Fleisher said on Sunday evening. "They can make that my epitaph.
Really, though, I think records like that are immaterial. I
shouldn't be mentioned in the same breath as those guys."

Two Senior tournaments, two wins, twice as many as Fleisher had
during a regular Tour career that spanned 28 years. His only
victory came when he was 42, at the 1991 New England Classic. He
holed an unlikely 50-foot birdie putt on the seventh hole of a
playoff to beat Ian Baker-Finch, who numbly said, "That's just
amazing." Stung, Baker-Finch rushed to the airport to catch a
nine o'clock flight to England and Royal Birkdale, where the
next week he won the British Open.

Fleisher's '91 victory, hard-earned but "just a fluke," he says,
prolonged his career. For the next three years he did well
enough to reach, for the first time, the promised land of pro
golf--the Tour's exempt list. Remaining competitive so late in
his career also helped prepare him for what he so suddenly
became on Sunday: the king of the hill on the Senior tour. Move
over, Hale. Look out, Gil.

Besides Fleisher, another Senior rookie, Jim Thorpe, has tied
for fifth and sixth, respectively, in his first starts, which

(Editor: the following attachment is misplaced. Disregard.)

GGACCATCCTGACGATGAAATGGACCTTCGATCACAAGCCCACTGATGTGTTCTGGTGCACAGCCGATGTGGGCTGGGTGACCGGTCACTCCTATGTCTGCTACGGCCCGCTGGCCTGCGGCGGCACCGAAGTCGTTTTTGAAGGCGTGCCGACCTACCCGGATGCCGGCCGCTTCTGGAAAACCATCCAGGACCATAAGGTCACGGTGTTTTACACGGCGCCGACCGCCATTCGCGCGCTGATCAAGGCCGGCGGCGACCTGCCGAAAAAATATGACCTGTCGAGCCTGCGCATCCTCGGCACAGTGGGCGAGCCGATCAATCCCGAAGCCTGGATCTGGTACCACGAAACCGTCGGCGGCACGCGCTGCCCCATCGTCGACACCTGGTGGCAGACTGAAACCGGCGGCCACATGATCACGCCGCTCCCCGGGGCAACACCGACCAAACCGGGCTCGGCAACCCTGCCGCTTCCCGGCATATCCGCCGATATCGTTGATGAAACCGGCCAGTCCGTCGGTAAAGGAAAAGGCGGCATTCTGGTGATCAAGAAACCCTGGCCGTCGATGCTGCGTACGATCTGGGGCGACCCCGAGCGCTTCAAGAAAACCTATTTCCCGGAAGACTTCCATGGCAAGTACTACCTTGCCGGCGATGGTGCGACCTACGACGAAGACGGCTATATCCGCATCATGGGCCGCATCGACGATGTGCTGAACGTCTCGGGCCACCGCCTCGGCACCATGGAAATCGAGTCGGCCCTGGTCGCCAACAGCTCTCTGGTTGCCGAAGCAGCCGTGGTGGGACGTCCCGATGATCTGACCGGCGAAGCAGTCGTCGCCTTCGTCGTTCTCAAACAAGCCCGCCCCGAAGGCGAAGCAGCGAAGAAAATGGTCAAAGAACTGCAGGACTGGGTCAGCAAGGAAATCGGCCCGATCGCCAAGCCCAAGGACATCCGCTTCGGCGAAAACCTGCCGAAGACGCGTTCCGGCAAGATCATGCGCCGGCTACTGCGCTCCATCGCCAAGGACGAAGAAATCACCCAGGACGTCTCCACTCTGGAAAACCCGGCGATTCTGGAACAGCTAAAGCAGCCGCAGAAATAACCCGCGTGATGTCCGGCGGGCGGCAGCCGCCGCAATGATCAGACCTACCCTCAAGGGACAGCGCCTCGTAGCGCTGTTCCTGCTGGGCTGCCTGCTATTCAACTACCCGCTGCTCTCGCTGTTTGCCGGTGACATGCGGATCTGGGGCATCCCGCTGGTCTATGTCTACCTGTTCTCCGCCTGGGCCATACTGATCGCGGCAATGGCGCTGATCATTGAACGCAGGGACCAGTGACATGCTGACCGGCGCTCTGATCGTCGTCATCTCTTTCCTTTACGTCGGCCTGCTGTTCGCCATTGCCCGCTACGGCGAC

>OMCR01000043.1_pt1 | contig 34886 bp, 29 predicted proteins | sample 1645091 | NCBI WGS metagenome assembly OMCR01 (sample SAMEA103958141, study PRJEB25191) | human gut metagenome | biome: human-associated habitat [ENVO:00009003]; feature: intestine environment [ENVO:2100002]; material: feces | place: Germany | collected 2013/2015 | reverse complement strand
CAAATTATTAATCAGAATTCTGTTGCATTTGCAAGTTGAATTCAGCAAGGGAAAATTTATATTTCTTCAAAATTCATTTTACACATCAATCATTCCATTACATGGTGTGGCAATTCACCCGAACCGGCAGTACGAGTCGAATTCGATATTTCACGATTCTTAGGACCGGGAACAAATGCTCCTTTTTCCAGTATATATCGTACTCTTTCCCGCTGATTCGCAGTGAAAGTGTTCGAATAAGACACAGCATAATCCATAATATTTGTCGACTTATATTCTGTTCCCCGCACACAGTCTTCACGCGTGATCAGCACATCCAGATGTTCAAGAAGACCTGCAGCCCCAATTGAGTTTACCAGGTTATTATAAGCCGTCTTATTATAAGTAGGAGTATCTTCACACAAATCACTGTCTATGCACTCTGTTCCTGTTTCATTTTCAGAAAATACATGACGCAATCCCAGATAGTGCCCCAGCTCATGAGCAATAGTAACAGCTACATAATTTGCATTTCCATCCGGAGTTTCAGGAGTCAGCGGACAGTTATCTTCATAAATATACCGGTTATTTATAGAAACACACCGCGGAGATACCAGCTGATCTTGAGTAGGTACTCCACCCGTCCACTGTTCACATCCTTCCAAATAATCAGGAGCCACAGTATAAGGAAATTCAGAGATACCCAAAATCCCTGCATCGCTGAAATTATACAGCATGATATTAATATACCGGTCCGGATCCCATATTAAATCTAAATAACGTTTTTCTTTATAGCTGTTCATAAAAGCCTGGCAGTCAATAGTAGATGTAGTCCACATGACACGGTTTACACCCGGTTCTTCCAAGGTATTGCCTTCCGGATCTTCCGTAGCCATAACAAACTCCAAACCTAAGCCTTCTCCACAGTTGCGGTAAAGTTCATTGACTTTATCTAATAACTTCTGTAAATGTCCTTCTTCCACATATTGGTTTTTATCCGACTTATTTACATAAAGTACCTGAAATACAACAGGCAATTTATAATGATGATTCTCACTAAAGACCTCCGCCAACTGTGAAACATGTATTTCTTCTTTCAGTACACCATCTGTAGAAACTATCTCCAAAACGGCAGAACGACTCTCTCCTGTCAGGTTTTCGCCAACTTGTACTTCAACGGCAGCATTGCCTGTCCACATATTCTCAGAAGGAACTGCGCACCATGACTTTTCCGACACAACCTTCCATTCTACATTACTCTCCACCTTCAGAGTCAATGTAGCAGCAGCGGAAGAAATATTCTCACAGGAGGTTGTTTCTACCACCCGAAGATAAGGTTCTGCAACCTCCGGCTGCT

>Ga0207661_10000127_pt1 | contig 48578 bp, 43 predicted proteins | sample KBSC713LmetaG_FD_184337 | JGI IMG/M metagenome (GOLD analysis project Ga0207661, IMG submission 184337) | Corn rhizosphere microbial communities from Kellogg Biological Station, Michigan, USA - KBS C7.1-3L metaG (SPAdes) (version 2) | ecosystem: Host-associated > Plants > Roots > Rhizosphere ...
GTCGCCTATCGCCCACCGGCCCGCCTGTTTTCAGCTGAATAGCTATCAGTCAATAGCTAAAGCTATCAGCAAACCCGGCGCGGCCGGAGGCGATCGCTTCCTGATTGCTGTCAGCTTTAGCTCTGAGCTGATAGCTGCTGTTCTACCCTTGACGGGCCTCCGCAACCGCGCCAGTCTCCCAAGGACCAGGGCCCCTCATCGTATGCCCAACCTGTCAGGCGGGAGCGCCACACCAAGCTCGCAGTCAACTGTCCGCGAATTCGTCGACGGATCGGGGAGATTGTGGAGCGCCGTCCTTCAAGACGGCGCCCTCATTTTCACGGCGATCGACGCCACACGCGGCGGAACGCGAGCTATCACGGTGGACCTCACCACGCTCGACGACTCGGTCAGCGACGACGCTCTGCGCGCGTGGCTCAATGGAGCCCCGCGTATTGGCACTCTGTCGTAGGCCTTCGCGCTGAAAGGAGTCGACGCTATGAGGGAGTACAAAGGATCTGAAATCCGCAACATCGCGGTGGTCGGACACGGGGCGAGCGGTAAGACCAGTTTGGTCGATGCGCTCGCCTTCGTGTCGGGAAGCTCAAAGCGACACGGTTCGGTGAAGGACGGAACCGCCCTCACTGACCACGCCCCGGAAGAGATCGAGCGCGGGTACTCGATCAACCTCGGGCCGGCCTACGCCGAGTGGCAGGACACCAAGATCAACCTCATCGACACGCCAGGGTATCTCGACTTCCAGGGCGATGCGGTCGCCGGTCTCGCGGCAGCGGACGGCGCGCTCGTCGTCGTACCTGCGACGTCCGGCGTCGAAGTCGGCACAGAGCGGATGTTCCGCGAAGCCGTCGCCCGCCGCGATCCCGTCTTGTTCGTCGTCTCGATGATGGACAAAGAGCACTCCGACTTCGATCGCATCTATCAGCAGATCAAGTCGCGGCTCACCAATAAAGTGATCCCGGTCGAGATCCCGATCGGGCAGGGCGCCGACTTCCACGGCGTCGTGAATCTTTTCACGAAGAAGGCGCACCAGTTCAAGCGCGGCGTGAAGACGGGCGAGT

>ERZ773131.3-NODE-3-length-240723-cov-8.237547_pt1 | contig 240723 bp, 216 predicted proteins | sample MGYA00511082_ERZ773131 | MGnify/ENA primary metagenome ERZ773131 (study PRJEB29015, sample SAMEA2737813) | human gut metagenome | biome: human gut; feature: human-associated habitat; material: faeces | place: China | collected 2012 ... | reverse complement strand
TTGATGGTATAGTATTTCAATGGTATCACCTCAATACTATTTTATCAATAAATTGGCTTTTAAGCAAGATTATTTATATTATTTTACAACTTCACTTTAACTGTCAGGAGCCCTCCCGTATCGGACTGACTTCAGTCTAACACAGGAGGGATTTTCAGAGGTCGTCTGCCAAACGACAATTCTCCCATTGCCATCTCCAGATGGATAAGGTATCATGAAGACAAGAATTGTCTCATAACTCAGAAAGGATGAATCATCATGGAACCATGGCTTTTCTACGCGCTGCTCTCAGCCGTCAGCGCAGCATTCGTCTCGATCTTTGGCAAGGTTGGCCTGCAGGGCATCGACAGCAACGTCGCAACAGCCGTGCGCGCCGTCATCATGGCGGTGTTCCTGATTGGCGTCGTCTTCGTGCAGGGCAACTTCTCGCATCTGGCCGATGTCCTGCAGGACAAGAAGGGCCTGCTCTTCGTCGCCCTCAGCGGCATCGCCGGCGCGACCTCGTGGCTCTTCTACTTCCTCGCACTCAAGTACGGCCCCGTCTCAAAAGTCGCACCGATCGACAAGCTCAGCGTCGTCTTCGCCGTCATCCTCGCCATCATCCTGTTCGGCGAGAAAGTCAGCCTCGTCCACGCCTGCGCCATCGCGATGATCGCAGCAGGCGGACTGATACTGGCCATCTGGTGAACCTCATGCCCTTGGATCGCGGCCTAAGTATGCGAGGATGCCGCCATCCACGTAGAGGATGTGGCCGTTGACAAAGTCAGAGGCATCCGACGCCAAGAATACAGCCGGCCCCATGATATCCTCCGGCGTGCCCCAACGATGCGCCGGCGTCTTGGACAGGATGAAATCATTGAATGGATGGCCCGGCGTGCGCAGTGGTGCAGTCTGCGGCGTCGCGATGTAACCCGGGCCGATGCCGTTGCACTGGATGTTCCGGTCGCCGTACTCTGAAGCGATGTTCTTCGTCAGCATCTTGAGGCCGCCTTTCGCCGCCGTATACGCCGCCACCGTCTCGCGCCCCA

has everyone wondering if a changing of the guard is taking
place. Hale Irwin, 53, and 52-year-old Gil Morgan dominated the
Senior circuit with a combined 28 victories over the last two
seasons. Is their window of opportunity starting to close? "Hale
Irwin better get all the money he can, because when Tom Kite,
Tom Watson and Lanny Wadkins come out [late in the year], it's
going to be a different story," says Chi Chi Rodriguez, who
finished 31st in his first start since suffering a heart attack
in October.

Nelson, the winner of three majors, also believes the dynasty
days are over. "It's going to be much harder for anybody to have
the kind of years that Hale and Gil have had," he says. "It will
be much more difficult for guys to win a million dollars. I
don't see anybody having a season [like Irwin did in '98, when
he won more than $2.8 million] in the next five years because
the competition is getting better."

In the form of Fleisher, whose swing is unremarkable but whose
tempo is terrific, the competition already is better. In
Sarasota, Fleisher enjoyed a four-shot cushion throughout most
of the final round. In his first week out he won despite being
ranked only 57th in putting. So far, the Senior tour is a
one-man show. "It looks like Fleisher is the guy to beat--in
Florida, anyway," says Dana Quigley. "It's pretty incredible